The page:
But it’s the tomato sauce that is the winning key – this is plentiful and has depth of flavour and texture foreign to most Aussie pizza places.

“I’m in awe of how good this is,” Bennie enthusiastically opines.

He’s not kidding.

 

 

On the same visit, we also try a small capriciossa ($9.90).

Sporting tomato sauce, mozzarella, leg ham, mushrooms and olives, this is good – though doesn’t have quite the same tasty flavour hit as our American pie.

 

 

The following week, we phone in an order and pick it up ourselves.

The eternal popularity of home delivery for pizzas puzzles us, as they seem to suffer in the process just as much as hamburgers.

Our large New Yorker (tomato sauce, mozzarella, prosciutto, cherry tomatoes, feta and rocket, $19.90) is excellent.

 

 

With it we get a small pesto chicken (pesto, mozzarella, chicken breast, pine nuts, olive oil, fresh basil, $12.90).

This lies outside our usual purist pizza inclinations.

But it’s also a winner – and we love that the pine nuts are generously festooned across our pizza.

Little things like that make a big difference.

Well there you go.

Looks like we’ve found an Aussie-style pizza place that will become a regular haunt for us.

 

Yarraville cafe scene does a new block

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Boma Coffee, 127 Stephen Street, Yarraville.

The long-standing old fish and chip shop, opposite the vet where we take Boris, is no more.

In its place has arisen a swish-yet-welcoming cafe.

Boma Coffee, a sister outfit for Kodama Coffee in Williamstown, has quickly made itself right at home – just as a heap of happy customers are doing likewise in their new local.

 

 

The interior is compact and comfortable; and there are outside tables, too.

The menu (see below) is succinct – breakfast various ways plus a handful of heftier brunch/lunch items.

The latter all clock in at about $18.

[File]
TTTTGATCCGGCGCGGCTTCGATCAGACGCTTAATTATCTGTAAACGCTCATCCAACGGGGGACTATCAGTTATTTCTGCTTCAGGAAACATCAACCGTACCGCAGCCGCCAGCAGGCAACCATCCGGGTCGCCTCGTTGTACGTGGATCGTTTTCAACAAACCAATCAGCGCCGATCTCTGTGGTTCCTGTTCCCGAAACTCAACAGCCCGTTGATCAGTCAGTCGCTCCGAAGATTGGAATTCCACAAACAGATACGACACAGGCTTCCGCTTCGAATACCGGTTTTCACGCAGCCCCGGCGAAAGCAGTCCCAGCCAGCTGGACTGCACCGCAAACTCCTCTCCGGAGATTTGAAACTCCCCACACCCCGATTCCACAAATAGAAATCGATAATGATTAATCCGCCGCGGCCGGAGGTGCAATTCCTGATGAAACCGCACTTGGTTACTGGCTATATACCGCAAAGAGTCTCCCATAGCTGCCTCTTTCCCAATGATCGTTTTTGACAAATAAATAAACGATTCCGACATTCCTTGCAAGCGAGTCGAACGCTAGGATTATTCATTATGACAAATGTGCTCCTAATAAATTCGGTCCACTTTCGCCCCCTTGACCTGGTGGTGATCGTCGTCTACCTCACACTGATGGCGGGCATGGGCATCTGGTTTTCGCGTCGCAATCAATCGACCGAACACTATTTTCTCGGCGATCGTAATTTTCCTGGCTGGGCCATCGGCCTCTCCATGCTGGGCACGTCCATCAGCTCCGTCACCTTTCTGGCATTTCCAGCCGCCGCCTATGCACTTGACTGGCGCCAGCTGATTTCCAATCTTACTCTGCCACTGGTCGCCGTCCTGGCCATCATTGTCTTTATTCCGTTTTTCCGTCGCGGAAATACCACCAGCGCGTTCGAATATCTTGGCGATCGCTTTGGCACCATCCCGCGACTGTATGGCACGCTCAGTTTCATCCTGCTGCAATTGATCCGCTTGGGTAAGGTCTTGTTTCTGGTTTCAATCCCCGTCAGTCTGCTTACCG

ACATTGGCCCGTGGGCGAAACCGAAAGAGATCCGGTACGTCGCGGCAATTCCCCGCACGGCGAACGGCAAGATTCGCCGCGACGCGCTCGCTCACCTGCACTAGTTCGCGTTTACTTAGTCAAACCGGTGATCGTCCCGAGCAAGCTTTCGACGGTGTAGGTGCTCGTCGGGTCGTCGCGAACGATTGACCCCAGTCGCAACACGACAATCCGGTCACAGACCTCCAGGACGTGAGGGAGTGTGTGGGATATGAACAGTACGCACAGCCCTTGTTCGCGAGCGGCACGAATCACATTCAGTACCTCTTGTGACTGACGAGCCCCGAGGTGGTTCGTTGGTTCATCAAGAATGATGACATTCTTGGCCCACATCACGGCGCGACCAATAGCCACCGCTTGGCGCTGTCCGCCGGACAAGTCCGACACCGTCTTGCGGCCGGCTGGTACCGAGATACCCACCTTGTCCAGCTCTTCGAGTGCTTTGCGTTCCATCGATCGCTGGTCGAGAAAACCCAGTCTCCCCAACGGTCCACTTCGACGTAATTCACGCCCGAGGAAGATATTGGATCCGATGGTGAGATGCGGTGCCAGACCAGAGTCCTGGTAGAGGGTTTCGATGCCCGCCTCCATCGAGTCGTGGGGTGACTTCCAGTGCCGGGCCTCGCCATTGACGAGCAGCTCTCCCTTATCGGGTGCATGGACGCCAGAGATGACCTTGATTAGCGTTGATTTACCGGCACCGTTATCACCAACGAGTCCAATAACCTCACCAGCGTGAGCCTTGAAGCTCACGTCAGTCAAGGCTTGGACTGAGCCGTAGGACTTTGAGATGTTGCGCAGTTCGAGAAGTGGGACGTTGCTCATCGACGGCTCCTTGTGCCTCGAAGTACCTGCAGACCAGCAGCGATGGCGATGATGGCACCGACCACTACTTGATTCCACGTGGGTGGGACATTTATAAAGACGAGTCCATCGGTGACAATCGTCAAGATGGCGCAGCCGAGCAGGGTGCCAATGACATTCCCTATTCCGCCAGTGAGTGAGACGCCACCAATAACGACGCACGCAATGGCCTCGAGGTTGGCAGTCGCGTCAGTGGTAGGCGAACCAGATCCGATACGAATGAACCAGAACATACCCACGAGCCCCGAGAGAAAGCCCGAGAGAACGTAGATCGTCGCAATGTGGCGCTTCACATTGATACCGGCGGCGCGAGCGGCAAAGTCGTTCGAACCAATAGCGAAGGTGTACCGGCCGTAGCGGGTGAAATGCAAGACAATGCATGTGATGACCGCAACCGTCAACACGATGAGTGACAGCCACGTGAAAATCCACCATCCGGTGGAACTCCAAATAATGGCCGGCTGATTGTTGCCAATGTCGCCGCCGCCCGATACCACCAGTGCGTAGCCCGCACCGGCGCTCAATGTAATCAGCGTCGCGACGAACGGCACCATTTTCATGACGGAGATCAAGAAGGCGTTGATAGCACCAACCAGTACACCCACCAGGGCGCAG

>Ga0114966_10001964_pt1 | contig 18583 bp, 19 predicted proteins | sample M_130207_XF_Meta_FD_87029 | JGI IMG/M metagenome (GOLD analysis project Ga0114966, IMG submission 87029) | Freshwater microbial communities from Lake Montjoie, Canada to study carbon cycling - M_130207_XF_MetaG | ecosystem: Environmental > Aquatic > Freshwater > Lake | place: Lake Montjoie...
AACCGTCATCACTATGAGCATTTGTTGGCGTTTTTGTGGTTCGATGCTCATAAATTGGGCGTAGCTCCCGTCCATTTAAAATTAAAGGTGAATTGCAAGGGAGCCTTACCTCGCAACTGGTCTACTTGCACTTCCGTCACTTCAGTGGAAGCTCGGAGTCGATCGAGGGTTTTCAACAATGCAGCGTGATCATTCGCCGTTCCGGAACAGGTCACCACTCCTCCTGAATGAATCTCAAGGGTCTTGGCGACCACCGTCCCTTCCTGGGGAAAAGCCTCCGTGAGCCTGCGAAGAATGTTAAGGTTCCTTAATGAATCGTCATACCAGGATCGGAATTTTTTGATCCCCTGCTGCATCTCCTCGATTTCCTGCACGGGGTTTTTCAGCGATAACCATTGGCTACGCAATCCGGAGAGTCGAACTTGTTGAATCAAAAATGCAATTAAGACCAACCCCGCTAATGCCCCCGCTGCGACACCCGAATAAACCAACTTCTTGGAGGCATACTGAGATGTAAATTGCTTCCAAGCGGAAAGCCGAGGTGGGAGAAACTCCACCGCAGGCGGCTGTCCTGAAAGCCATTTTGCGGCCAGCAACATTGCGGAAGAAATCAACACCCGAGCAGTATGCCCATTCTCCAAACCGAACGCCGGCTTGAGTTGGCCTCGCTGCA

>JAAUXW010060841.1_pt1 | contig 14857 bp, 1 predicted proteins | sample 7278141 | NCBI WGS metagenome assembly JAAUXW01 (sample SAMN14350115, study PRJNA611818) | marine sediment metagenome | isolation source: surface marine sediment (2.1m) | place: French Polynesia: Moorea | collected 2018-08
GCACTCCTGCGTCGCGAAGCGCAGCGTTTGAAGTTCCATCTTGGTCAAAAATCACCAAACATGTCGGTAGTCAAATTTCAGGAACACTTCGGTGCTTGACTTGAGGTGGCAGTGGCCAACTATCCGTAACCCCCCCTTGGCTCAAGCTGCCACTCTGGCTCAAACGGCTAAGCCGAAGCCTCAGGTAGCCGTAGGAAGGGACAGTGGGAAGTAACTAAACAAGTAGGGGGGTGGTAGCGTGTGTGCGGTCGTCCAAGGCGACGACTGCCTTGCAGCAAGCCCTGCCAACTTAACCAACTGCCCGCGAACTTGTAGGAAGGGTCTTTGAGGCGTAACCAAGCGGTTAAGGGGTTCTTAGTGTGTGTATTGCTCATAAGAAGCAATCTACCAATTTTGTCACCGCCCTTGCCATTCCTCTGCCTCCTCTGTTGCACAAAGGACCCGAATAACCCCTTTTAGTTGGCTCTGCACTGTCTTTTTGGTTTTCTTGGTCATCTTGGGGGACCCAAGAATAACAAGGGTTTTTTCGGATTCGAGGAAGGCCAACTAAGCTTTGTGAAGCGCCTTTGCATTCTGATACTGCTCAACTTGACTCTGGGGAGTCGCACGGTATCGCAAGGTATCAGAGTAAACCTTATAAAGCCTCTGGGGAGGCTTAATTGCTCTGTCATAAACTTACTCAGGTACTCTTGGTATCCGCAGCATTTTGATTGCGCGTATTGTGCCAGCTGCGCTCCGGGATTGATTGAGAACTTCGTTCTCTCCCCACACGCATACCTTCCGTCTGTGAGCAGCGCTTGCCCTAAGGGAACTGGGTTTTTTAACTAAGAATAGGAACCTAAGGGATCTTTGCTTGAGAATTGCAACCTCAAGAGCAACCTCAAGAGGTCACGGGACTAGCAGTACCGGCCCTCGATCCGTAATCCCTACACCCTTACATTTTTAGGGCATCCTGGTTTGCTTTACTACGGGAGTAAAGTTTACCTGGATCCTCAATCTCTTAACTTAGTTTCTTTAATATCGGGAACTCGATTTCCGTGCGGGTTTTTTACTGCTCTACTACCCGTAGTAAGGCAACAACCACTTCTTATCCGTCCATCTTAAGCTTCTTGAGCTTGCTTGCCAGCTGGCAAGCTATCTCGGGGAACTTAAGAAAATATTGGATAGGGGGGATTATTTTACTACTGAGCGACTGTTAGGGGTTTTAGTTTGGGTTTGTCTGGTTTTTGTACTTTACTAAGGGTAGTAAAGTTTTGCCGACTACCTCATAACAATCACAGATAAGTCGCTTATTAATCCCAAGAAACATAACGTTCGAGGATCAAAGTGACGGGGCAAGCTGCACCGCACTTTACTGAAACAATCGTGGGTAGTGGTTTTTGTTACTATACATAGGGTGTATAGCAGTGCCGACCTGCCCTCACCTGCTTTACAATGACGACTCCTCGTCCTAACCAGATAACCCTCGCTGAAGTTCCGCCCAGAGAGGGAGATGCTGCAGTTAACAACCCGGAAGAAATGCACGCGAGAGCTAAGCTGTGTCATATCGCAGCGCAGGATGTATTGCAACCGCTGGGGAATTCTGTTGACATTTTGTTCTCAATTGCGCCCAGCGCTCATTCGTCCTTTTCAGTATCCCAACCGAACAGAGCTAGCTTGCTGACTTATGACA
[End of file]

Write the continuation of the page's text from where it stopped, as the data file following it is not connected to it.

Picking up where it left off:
I know that will be a beef with some people.

But we are by now used to paying that sort of money for this sort of food – at Bruger in Barkly Street, for example.

And, as I happily discover, the Boma Coffee food is excellent and worth every cent; and the serves are generous.

The beef burger ($18, top photo) looks like an austere outing given all the multi-layer architecture-inspired versions going around.

But simple is good – and this burger is very good.

Its has an Angus beef patty of chewy, tasty delight, along with cheese, tomato, lettuce, ketchup and mustard.

Importantly, the dill pickle atop is crunchy and sour.

The waffle fries are OK.

But.

Honestly, waffle fries appear to be a new gimmick.

I just wish people would stop.

Give me spuds – or something closely approximating them – every time.

Still, this a fine burger that delivers deep pleasure through simplicity and great ingredients.

 

 

Super foods?

Well, we can’t really get with that concept, either.

To us, super food is something that tastes bloody fantastic.

But the Boma Coffee superfood salad ($18) wins me over with similar elan.

I might expect Bennie “Salad Boy” Weir to be a fan of this.

Except it has kale.

Indeed, my salad does sport a vibe that is perilously close to ernest.

I keep on glancing at my feet, expecting to find myself wearing sandals. With socks.

As well, the salad’s ingredient are all finely chopped, finding themselves just a few degrees short of being a smoothie.

But the kale (yes!), quinoa, roasted corn, black turtle beans, tomato, avocado, toasted almonds and salted ricotta, all with a tangy japapeno and lime dressing, go down an absolute lip-smacking treat.

My bowl is empty and shiny when I finish the lot.

 

 

As you’d expect at a cafe that has the word “coffee” in its name, my cafe latte ($4) is terrific and has me gaily chirruping like a spink in spring.

Boma Coffee is on a for-sure winner in terms of location.

Suitably removed from the congestion of Ballarat and Anderson streets, and with a good distance to Woven (in one direction) and Fig and Walnut (in the other).